The U.S. Court of Appeals for the District of Columbia has shot down (or at least winged) the parental-notification rule. Pending a Supreme Court ruling to the contrary, family-planning clinics in the D.C. circuit may not be required to notify parents that their children have been seeking birth-control information or devices.
I haven't read the appellate court's opinion, but I'm willing to bet that its decision was based on such considerations as constitutionality and congressional intent. It's virtually certain that the three-judge panel failed to consider the main problem with the so-called squeal rule: the rule threatens to become a classic bisagiatt. And the fact is we already have far too many bisagiatts.
If you took high school Latin a generation ago, you might guess that "bisagiatt" has its roots in "bi," meaning "two," and "sagacis," meaning "wise." You might, therefore, conclude that a bisagiatt is an act of apparent wisdom that has two sets of consequences (even if one of them is unintended).
Which is precisely what it is, though its origins are not Latin. Bisagiatt is, in fact, a word of my own coinage, an acronym for: But It Seemed a Good Idea at The Time.
A bisagiatt is an act that helps specific victims while simultaneously increasing the pool of victims. The squeal rule, for instance, might have been a very good thing for young women who were already getting birth control help from their government-supported clinics. Notifying the parents of these young women might have led to some very useful parent-daughter discussions, which is what its authors intended.
But what of the young women who were only thinking about getting birth control advice? Some of them might have decided to forgo sex. But many more, knowing that their parents would be notified, might simply have decided to forgo the clinic, taking their chances with Saran Wrap and advice from ignorant friends. That's why the rule threatened to become a bisagiatt.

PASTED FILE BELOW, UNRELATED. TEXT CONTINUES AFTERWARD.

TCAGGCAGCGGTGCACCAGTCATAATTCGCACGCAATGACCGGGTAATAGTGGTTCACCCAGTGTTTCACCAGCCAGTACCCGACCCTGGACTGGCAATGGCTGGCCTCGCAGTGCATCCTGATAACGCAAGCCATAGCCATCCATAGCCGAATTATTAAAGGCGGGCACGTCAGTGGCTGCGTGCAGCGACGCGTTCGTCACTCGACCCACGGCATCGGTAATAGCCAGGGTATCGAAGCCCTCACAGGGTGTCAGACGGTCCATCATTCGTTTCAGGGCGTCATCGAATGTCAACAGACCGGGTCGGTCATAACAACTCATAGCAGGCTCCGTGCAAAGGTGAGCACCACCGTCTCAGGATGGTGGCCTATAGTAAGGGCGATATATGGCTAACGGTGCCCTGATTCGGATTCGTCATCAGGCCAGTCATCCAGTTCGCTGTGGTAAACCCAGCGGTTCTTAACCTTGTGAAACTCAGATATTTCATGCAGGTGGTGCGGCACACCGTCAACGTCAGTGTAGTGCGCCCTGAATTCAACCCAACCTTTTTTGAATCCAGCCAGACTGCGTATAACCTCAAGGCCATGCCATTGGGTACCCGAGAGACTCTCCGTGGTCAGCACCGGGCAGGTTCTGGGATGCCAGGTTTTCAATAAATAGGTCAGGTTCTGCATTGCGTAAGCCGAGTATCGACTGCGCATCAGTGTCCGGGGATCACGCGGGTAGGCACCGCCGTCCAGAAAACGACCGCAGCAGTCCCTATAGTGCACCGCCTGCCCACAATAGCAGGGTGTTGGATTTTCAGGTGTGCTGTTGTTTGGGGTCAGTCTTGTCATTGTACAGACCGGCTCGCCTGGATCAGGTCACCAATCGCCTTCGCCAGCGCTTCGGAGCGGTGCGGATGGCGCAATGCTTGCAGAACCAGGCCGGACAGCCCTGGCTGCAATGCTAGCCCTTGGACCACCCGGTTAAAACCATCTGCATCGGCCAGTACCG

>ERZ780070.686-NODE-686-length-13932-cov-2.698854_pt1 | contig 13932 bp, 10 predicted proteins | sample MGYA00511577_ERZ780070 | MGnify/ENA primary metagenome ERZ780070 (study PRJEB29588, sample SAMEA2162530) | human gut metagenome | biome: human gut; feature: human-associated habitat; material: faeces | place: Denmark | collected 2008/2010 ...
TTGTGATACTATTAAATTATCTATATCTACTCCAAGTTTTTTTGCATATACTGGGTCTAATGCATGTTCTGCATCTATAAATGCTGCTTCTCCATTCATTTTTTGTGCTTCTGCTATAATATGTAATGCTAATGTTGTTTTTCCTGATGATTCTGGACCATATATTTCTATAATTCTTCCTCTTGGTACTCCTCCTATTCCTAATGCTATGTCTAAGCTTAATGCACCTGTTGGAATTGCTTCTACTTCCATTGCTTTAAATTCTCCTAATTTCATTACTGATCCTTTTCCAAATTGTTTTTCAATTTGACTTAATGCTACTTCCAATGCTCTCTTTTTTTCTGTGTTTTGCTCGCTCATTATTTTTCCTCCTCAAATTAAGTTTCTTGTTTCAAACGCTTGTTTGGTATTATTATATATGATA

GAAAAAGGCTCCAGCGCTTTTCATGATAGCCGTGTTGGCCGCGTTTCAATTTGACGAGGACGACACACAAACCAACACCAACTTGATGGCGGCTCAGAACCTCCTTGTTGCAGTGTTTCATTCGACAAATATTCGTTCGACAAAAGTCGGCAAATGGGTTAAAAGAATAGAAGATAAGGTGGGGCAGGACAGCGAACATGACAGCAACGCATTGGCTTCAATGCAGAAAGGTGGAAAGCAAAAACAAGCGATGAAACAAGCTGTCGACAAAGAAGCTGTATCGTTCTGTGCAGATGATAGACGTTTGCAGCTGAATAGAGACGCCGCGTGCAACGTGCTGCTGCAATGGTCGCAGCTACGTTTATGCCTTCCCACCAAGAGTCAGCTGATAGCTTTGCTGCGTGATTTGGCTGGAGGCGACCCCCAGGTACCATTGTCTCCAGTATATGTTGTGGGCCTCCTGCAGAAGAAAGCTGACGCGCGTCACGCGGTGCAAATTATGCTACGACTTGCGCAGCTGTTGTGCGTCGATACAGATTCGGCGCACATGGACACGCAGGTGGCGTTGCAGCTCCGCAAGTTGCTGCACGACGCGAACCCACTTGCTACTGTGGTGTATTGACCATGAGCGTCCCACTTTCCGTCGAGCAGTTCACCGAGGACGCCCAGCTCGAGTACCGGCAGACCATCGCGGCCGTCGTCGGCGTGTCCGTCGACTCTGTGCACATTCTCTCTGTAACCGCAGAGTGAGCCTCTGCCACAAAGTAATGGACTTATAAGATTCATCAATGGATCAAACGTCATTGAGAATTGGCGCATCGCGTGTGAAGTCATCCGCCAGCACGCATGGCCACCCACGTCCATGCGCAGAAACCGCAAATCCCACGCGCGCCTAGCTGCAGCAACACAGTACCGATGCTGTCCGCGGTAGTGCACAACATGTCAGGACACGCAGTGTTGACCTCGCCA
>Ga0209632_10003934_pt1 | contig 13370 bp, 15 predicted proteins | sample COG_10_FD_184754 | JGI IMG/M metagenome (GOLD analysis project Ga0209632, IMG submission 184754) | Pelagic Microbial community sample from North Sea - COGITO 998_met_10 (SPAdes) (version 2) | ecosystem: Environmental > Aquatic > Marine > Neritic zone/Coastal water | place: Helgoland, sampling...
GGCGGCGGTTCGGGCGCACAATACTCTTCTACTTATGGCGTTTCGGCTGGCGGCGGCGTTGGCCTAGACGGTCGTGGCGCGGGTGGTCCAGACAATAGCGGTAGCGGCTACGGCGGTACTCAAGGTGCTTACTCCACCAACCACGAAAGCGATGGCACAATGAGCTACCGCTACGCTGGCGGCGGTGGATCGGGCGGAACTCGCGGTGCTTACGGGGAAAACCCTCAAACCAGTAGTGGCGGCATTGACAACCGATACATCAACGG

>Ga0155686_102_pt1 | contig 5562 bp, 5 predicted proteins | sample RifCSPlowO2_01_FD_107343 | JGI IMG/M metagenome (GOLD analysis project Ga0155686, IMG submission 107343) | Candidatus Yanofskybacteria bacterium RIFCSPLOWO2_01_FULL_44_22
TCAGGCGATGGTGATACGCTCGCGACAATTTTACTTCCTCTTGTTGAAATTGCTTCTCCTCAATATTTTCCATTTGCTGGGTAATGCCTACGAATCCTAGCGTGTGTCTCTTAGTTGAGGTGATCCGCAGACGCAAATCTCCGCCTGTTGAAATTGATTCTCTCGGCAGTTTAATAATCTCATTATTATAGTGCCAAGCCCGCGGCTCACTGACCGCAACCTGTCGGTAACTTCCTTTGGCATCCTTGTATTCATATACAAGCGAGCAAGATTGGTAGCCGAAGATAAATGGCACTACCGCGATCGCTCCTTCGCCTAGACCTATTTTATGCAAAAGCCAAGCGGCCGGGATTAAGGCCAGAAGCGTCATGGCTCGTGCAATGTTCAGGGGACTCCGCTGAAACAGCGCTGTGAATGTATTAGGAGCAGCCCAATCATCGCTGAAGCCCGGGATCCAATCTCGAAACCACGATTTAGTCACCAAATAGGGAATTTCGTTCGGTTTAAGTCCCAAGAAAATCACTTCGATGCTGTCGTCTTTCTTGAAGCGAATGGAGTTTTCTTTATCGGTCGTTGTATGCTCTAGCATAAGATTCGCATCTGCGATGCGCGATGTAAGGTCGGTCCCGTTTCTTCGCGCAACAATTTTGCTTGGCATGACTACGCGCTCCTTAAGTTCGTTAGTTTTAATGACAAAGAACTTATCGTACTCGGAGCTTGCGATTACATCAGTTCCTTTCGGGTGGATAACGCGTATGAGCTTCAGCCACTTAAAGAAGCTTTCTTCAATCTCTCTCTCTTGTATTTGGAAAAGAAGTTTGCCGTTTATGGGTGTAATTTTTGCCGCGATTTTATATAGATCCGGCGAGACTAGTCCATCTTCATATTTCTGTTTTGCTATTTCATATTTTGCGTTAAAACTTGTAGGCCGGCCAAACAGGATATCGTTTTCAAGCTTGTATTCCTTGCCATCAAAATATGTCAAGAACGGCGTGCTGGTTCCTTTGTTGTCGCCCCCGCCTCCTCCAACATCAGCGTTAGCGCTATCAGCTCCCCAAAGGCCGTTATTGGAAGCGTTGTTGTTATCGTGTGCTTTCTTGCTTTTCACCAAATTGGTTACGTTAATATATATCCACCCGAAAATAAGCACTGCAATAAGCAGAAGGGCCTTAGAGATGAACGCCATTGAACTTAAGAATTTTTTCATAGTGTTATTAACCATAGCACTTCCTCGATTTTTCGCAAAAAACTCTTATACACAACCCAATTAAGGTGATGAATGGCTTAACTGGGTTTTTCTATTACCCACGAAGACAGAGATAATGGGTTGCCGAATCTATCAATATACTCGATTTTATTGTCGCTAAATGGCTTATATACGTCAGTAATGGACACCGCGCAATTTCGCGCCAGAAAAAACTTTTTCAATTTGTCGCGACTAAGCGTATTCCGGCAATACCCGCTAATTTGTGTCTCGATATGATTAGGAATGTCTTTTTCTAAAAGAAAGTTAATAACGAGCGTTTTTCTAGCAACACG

There are others. Welfare used to carry such an awful stigma that those forced to rely on it were often demeaned and humiliated. Then someone came up with the idea that we should stop thinking of welfare in terms of handouts and doles and charity and think of it as a right. While the welfare rights movement may have done a lot for the pride of people already reduced to welfare, it also made the prospect of welfare dependency less stigmatizing to people who otherwise might have done everything they could to avoid being on relief. But it seemed a good idea at the time.
High-school girls who found themselves pregnant used to be summarily kicked out of school, for fear that they would somehow contaminate their "nice" classmates. It was a terrible thing to do, of course. Not only did these young women need education more than ever, but they also needed to recover their shattered self-esteem.
So we started letting them remain in school, or holding special evening classes for them, or inviting them back to complete their high-school work after the baby was born, in some cases setting up in-school nurseries for their children.
And one of the unintended messages to the nonpregnant youngsters was that getting pregnant wasn't such a big deal--which may be one reason why we are producing adolescent parents at record rates.
The point is not that we should withhold assistance, psychological and otherwise, from people who desperately need it. The point is to avoid offering thce in such short- sighted ways that we end up exacerbating the problem we sought to relieve.
We don't need any more bisagiatts